Namibia - UN Not Happy With School Policy On Mothers

The Namibian (Windhoek)
February 15, 2007

By Christof Maletsky

NAMIBIA'S school pregnancy policy, which requires girls to stay home for a year after giving birth, could discourage them from continuing their education, a special committee of the United Nations says.

The UN committee on the elimination of discrimination against women recently told a Namibian delegation, led by Child Welfare Minister Marlene Mungunda, to stop keeping the girls out of school.

The committee said it was concerned about the high dropout rate of girls.

"The committee is also concerned that the provision contained in the policy on pregnancy among learners requiring that girls who become pregnant should be allowed to return to normal schooling only after spending at least one year with the baby could act as a deterrent for girls to resume their studies after childbirth," the UN committee said.

It called on the Namibian Government to implement measures to keep the girls in school and monitor the impact of the policy on pupils.

Government must also give priority to the implementation of the family life-education programme.

Two years ago, Seuaa Karuaihe-Samupofu, mother of an 18-year-old Windhoek High School pupil, took the education authorities to court for refusing to re-admit her child to the school because she had given birth to a baby a month before schools reopened.

The school based its decision on a policy that requires teenage mothers to take a year off schooling to care for their babies.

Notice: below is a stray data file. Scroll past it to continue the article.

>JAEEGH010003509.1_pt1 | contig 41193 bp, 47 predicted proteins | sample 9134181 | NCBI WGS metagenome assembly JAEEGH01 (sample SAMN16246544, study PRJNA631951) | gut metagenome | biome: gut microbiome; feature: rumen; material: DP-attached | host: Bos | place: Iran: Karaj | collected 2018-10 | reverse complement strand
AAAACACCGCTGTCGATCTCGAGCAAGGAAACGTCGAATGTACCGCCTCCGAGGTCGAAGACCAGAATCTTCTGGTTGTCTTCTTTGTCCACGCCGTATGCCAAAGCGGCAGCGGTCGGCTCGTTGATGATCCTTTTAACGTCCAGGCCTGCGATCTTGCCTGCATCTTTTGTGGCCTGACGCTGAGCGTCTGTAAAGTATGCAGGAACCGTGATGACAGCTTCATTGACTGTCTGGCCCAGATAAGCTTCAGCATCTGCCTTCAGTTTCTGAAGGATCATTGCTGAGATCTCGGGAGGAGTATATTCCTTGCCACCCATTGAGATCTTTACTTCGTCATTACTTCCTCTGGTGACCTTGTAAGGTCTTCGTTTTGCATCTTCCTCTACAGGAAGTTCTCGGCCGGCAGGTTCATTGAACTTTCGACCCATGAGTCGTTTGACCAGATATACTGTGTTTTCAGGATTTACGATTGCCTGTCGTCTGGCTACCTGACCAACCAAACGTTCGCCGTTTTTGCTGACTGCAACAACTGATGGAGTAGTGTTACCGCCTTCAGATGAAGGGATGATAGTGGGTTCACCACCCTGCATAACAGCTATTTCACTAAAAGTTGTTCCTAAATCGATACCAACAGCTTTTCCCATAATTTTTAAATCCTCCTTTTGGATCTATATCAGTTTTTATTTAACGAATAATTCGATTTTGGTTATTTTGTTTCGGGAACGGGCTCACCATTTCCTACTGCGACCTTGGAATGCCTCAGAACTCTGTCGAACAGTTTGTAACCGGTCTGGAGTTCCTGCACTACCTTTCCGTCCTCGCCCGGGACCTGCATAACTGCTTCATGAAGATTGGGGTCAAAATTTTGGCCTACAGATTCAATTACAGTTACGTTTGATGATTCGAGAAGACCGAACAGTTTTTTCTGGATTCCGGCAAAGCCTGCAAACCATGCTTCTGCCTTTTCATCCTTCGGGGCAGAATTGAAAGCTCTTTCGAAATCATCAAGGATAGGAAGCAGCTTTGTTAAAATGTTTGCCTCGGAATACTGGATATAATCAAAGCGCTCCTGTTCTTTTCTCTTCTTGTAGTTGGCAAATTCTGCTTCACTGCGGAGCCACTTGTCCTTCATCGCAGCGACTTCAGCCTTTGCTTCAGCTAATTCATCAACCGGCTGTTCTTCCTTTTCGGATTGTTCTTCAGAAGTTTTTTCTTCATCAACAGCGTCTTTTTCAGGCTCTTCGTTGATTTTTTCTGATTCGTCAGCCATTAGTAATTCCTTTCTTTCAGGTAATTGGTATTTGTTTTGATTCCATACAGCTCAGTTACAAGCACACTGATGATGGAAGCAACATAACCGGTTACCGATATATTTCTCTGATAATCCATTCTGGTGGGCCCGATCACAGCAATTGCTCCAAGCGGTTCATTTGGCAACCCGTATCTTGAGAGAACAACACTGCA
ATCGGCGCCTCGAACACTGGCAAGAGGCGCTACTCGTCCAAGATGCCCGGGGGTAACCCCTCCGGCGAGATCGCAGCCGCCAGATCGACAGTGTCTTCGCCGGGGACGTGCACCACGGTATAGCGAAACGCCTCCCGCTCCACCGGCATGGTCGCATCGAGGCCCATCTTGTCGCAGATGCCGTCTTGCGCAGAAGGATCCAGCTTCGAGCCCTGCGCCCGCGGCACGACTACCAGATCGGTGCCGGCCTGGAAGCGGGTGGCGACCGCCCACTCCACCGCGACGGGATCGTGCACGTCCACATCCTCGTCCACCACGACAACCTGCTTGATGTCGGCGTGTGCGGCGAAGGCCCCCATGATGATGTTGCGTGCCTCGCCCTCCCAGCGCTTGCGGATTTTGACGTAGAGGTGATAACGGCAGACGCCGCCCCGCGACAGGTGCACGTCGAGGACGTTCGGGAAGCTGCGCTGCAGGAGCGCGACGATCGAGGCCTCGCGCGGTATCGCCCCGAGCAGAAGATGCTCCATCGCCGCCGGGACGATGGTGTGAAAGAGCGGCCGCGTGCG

However, the High Court ruled that schools cannot shut out teenage mothers who have a support system to look after their babies while they are in the classroom.

Acting Judge John Manyarara ruled that the policy was not correctly interpreted, as it recommends great caution in accepting applications.

He said it could not reasonably be the intention of the policy to prohibit the enrolment of teenage mothers if they have a support system, like Utjiua Karuaihe, whose mother Seuaa was willing and able to take care of her daughter's baby during school hours.

Manyarara compared the situation to that of an employed mother who is entitled to three months' maternity leave and is expected to return to work after such a period.

He said if the policy aimed to facilitate the return to school of pupils who have given birth, there could be no reason why a pupil who has the necessary support system for the care of a baby should be prevented from taking advantage of the system.

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